There are two aspects to the Christian use of katallage. First, katallage refers to the reconciliation "by which God has reconciled himself to us." God laid aside his holy anger against our sins and received us into his favor by means of the reconciliation that was accomplished once for all by Christ on the cross. Katallage is used this way in 2 Corinthians 5:18-19 and Romans 5:10, where katallassesthai is a pure passive: "We are received into grace by him with whom we had been in wrath." Second and subordinately, katallage refers to the reconciliation "by which we are reconciled to God," the daily deposition of the enmity of the old man toward God under the operation of the Holy Spirit. This passive sense of katallassesthai appears in 2 Corinthians 5:20 (cf. 1 Cor. 7:11). All attempts to substitute the secondary for the primary meaning of katallage are based on a foregone determination to deny the reality of God's anger against the sinner, not on unprejudiced exegesis. Katallage is related to all the language of Scripture that describes sin as a state of enmity (echthra, G2189) with God (Rom. 8:7; Eph. 2:15; James 4:4) and sinners as God's enemies who are alienated from him (Rom. 5:10; Col. 1:21), that depicts Christ on the cross as the peace and as the maker of peace between God and man (Eph. 2:14; Col. 1:20), and with all invitations such as: "be reconciled to God" (2 Cor. 5:20).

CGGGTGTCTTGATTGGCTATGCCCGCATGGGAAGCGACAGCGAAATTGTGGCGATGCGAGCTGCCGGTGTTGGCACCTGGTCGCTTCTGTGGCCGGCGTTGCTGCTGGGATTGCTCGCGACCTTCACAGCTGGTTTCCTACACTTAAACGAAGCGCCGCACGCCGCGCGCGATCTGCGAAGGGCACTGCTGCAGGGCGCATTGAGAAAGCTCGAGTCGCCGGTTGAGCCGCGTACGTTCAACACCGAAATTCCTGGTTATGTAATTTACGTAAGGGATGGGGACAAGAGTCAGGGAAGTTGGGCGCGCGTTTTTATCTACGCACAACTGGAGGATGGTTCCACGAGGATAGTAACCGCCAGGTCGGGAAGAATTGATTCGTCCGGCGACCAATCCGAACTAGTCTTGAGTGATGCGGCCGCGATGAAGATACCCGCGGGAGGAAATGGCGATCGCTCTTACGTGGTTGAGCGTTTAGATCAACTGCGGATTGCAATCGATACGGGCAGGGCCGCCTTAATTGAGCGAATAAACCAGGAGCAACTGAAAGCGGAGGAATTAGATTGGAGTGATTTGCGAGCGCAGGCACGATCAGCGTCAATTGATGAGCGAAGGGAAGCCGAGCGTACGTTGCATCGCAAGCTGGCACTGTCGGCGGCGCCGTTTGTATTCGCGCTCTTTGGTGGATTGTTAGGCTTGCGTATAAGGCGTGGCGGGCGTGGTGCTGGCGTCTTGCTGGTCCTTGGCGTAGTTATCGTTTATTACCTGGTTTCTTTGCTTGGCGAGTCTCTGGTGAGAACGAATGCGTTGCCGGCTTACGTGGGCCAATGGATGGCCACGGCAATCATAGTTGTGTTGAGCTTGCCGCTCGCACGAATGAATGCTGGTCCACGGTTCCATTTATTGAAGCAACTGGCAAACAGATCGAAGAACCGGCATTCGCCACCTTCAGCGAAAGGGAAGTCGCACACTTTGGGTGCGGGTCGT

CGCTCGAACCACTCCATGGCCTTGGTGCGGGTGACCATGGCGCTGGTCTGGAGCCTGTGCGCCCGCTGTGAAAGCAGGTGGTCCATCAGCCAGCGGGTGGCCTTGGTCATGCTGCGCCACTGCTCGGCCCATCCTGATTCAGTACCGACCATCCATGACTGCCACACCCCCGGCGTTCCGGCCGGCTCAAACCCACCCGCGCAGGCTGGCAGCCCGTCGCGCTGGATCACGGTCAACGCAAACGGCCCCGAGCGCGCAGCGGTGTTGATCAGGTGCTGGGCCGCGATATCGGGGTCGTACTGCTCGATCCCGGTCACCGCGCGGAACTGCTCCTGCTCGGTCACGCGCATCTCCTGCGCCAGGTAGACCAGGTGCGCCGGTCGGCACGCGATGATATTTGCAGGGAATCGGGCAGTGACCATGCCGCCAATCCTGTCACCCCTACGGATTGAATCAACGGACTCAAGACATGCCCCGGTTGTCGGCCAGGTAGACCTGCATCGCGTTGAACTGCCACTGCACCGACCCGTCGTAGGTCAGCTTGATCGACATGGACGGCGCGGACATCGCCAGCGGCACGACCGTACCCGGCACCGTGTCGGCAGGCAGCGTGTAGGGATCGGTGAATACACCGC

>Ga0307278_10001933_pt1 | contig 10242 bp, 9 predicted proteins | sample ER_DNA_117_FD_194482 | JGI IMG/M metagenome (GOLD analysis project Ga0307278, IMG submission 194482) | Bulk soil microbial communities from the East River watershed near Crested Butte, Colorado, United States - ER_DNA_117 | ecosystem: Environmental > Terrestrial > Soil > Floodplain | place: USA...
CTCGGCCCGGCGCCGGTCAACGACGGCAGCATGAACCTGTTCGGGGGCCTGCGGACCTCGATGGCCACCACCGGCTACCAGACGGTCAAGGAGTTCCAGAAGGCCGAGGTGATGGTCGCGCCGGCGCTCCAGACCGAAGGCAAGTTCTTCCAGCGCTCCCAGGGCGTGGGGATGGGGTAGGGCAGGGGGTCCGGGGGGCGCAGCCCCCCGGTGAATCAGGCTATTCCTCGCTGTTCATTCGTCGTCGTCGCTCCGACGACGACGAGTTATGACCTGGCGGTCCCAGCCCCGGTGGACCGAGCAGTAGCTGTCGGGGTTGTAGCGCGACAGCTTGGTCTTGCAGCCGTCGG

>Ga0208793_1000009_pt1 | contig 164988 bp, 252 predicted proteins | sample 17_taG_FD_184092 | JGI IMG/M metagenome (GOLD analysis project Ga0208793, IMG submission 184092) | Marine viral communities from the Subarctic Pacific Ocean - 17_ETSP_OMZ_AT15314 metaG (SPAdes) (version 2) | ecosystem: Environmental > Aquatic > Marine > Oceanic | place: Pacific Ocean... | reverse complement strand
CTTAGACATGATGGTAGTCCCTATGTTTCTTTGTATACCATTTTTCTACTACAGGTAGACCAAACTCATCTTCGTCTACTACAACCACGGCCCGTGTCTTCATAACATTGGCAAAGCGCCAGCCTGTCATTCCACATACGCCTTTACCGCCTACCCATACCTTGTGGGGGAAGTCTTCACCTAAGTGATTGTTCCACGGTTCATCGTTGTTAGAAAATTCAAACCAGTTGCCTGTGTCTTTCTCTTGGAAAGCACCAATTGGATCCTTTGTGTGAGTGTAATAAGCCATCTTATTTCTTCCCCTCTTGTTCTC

The exact relationship between katallage and hilasmos is somewhat confused for the English reader, because the word atonement, which the Authorized translators used once to translate katallage (Rom. 5:11), has slowly changed in meaning. If a new translation were to be made, "atonement" would plainly be a better translation of hilasmos, which refers to propitiation. The central aspect of hilasmos is found in atonement, as we currently use this word, though this was not always the case. When our Authorized Version was made, atonement referred to reconciliation or the making up of a previous enmity. All of its uses in our early literature justify the etymology (which now is sometimes called into question) that "atonement" is "at-one-meet" and therefore equivalent to "reconciliation." Consequently "atonement" was then (though not now) the correct translation of katallage.